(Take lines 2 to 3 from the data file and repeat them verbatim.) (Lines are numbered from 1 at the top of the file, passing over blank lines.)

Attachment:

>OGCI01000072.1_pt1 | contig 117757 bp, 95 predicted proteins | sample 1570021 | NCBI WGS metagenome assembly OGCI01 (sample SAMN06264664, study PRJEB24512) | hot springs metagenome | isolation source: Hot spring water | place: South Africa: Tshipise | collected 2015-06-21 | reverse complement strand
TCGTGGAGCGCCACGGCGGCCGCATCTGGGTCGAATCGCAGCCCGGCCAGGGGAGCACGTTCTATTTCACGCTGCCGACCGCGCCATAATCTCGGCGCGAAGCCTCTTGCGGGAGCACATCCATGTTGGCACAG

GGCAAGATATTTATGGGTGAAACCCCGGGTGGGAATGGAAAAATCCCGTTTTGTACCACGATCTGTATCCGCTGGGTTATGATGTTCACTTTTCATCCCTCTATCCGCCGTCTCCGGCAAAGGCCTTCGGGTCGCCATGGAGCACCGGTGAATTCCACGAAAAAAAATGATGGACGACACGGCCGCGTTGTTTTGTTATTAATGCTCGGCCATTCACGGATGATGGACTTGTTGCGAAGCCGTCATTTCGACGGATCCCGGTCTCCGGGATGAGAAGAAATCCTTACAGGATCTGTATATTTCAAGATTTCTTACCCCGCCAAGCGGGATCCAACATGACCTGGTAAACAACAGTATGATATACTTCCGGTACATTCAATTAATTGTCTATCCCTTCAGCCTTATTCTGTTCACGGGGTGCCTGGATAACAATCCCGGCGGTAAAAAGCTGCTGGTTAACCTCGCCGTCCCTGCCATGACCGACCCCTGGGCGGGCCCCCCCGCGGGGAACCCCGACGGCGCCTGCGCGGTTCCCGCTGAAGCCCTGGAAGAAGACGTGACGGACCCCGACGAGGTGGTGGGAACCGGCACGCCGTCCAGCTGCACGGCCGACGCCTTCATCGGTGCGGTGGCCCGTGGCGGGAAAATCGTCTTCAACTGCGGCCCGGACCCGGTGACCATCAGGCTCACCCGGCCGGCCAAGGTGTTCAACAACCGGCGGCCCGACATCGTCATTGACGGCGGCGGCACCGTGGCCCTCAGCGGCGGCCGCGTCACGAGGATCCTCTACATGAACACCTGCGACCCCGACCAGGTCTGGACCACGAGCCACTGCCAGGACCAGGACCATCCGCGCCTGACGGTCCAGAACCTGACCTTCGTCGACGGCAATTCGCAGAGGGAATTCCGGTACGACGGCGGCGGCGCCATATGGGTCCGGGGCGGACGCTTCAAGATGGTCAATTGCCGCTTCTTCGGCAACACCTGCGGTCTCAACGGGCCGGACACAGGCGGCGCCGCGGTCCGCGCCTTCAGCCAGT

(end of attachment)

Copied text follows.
TCGTGGAGCGCCACGGCGGCCGCATCTGGGTCGAATCGCAGCCCGGCCAGGGGAGCACGTTCTATTTCACGCTGCCGACCGCGCCATAATCTCGGCGCGAAGCCTCTTGCGGGAGCACATCCATGTTGGCACAG

GGCAAGATATTTATGGGTGAAACCCCGGGTGGGAATGGAAAAATCCCGTTTTGTACCACGATCTGTATCCGCTGGGTTATGATGTTCACTTTTCATCCCTCTATCCGCCGTCTCCGGCAAAGGCCTTCGGGTCGCCATGGAGCACCGGTGAATTCCACGAAAAAAAATGATGGACGACACGGCCGCGTTGTTTTGTTATTAATGCTCGGCCATTCACGGATGATGGACTTGTTGCGAAGCCGTCATTTCGACGGATCCCGGTCTCCGGGATGAGAAGAAATCCTTACAGGATCTGTATATTTCAAGATTTCTTACCCCGCCAAGCGGGATCCAACATGACCTGGTAAACAACAGTATGATATACTTCCGGTACATTCAATTAATTGTCTATCCCTTCAGCCTTATTCTGTTCACGGGGTGCCTGGATAACAATCCCGGCGGTAAAAAGCTGCTGGTTAACCTCGCCGTCCCTGCCATGACCGACCCCTGGGCGGGCCCCCCCGCGGGGAACCCCGACGGCGCCTGCGCGGTTCCCGCTGAAGCCCTGGAAGAAGACGTGACGGACCCCGACGAGGTGGTGGGAACCGGCACGCCGTCCAGCTGCACGGCCGACGCCTTCATCGGTGCGGTGGCCCGTGGCGGGAAAATCGTCTTCAACTGCGGCCCGGACCCGGTGACCATCAGGCTCACCCGGCCGGCCAAGGTGTTCAACAACCGGCGGCCCGACATCGTCATTGACGGCGGCGGCACCGTGGCCCTCAGCGGCGGCCGCGTCACGAGGATCCTCTACATGAACACCTGCGACCCCGACCAGGTCTGGACCACGAGCCACTGCCAGGACCAGGACCATCCGCGCCTGACGGTCCAGAACCTGACCTTCGTCGACGGCAATTCGCAGAGGGAATTCCGGTACGACGGCGGCGGCGCCATATGGGTCCGGGGCGGACGCTTCAAGATGGTCAATTGCCGCTTCTTCGGCAACACCTGCGGTCTCAACGGGCCGGACACAGGCGGCGCCGCGGTCCGCGCCTTCAGCCAGT